Today has largely involved lounging around, reading, and drinking endless bottles of mineral water (and the occasional cup of coffee, although far less than in the UK). The area around the pool isn’t too crowded, and people seem to be fairly sensible about the sun, although they might also be avoiding the locals trying to sell various services that we’ve been warned not to accept. Everyone is pleasant enough, but it’s very obvious that they are here to sell things that we just don’t want to buy. None of this is a surprise though, as Egypt is notorious for this sort of thing.

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I downloaded a lot of books before I left. I’m getting through them at about 2 a day, but even at that rate I won’t run out. I may very well make a decent dent in my list of things to read though. I may also start to make a dent in the cocktail menu, although some of them sound quite odd. I will try and remember to take a picture of the menu before I head home.

We are not doing any day trips this year (they are all quite expensive, and none of them appeal), but I don’t feel I’m missing anything, and I’m very glad of the chance to stay in and around this beautiful resort for a week and catch up on reading, writing, and everything I do that isn’t part of my day job and doesn’t require the internet.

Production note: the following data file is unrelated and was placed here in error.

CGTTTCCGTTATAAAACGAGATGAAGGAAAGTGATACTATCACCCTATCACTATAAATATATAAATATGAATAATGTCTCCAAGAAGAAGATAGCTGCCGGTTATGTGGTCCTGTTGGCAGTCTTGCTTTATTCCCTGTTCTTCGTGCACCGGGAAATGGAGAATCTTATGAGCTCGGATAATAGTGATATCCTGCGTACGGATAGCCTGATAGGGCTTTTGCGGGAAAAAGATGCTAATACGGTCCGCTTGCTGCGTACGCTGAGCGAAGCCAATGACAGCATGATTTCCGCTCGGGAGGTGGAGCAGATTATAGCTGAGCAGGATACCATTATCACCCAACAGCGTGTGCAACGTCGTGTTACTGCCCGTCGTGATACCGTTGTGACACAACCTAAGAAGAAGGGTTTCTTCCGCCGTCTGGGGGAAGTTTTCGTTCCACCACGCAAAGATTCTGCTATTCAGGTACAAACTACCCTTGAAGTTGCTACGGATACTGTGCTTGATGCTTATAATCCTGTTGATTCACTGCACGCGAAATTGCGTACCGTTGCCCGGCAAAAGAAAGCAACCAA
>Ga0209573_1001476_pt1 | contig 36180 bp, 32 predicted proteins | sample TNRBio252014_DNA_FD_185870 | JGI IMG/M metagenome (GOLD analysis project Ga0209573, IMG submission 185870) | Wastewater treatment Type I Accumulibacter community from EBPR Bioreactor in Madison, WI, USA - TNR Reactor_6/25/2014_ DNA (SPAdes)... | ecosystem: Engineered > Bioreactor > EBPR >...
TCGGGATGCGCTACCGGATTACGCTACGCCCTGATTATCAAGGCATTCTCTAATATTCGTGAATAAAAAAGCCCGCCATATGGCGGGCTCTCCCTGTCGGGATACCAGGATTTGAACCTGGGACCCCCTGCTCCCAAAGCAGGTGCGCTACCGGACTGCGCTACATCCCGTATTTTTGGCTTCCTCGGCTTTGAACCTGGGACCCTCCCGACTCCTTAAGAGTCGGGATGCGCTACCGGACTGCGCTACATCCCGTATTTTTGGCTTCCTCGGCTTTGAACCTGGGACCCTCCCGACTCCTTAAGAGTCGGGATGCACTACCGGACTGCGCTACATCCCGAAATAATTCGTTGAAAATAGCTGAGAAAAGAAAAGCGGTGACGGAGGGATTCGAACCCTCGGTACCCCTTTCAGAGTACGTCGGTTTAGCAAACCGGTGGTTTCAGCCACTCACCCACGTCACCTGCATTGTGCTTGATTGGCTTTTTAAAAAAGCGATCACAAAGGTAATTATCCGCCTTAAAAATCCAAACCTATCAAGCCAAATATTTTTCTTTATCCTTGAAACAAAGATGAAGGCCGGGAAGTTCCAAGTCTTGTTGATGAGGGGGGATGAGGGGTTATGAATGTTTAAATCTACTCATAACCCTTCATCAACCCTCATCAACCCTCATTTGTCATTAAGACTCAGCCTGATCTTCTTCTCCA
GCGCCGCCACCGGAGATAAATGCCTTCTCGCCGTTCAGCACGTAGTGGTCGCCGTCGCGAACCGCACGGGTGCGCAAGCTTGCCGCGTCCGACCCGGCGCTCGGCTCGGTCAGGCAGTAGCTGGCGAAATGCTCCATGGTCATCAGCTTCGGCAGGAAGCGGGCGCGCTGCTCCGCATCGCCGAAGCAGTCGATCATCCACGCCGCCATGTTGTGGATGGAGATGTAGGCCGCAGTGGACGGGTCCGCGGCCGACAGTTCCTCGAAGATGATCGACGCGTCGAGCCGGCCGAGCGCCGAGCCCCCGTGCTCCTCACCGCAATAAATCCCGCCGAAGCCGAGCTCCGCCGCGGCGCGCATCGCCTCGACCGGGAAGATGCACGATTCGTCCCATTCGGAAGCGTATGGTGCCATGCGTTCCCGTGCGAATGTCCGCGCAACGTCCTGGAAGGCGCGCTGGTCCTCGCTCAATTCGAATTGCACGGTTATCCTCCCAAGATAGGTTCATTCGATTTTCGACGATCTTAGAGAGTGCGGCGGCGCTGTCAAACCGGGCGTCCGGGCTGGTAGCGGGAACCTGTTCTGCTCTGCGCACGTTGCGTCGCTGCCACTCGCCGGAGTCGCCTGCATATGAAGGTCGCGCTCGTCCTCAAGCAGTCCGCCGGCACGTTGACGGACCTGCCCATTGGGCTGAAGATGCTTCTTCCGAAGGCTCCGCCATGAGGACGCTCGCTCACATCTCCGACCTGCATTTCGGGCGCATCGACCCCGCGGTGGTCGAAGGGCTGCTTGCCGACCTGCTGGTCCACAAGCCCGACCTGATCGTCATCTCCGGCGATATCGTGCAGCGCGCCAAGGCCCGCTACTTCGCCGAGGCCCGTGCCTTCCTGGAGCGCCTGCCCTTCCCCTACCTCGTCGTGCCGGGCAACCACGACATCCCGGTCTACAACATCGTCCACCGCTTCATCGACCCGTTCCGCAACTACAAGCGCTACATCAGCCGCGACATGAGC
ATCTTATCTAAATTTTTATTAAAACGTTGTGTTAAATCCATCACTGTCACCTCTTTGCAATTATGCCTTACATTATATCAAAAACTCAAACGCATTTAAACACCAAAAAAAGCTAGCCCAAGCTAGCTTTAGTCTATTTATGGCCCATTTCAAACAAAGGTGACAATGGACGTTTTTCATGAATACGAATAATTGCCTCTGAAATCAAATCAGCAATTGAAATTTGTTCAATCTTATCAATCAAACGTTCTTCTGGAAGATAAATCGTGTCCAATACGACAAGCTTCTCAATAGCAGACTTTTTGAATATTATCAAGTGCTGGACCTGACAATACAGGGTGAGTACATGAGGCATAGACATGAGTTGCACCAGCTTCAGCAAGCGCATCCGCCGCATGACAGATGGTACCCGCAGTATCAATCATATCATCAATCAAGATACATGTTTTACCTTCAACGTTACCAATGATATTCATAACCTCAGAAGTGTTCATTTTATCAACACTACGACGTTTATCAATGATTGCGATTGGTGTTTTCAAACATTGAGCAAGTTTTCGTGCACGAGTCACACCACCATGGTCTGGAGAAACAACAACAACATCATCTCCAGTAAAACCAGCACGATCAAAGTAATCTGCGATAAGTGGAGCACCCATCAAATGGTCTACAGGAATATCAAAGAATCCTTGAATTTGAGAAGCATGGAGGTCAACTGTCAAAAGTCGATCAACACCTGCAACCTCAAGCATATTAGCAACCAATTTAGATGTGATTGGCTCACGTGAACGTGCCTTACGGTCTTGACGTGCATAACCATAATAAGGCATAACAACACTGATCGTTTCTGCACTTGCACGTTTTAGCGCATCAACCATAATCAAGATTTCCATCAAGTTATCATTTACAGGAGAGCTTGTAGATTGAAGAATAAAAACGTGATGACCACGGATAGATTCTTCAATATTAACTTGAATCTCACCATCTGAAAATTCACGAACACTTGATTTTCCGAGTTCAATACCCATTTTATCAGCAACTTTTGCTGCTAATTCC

Which reminds me, last night we did check out the free wifi room at the resort. The connection was really slow, but I was online long enough to catch up on the news and read my personal email. I have no burning desire to spend lots of time on the internet, but it is good to know that the facility exists in case of emergencies. I think that’s one of the big things about those of us who spend every waking minute online – when we’re disconnected from the internet we feel disconnected from everything, as if the world is going to crash and burn without us to monitor and record every event that occurs.

One further thing that strikes me about this resort is the total lack of cats. I don’t think I’ve ever been anywhere before where I’ve not seen at least one cat, and I really do think our cats would love it here, as there is plenty of sun, a wide array of interesting looking birds (who are very tame, and therefore very trusting) and an endless supply of other food that doesn’t need killing before consumption. I wonder if it’s the climate that drives them away, or if the resort owners have just scared them off. I know other parts of Egypt have cats, and I’m mildly curious as to why I’ve not seen any so far.

We’re going to a seafood restaurant tonight. That’s something else the cats would love.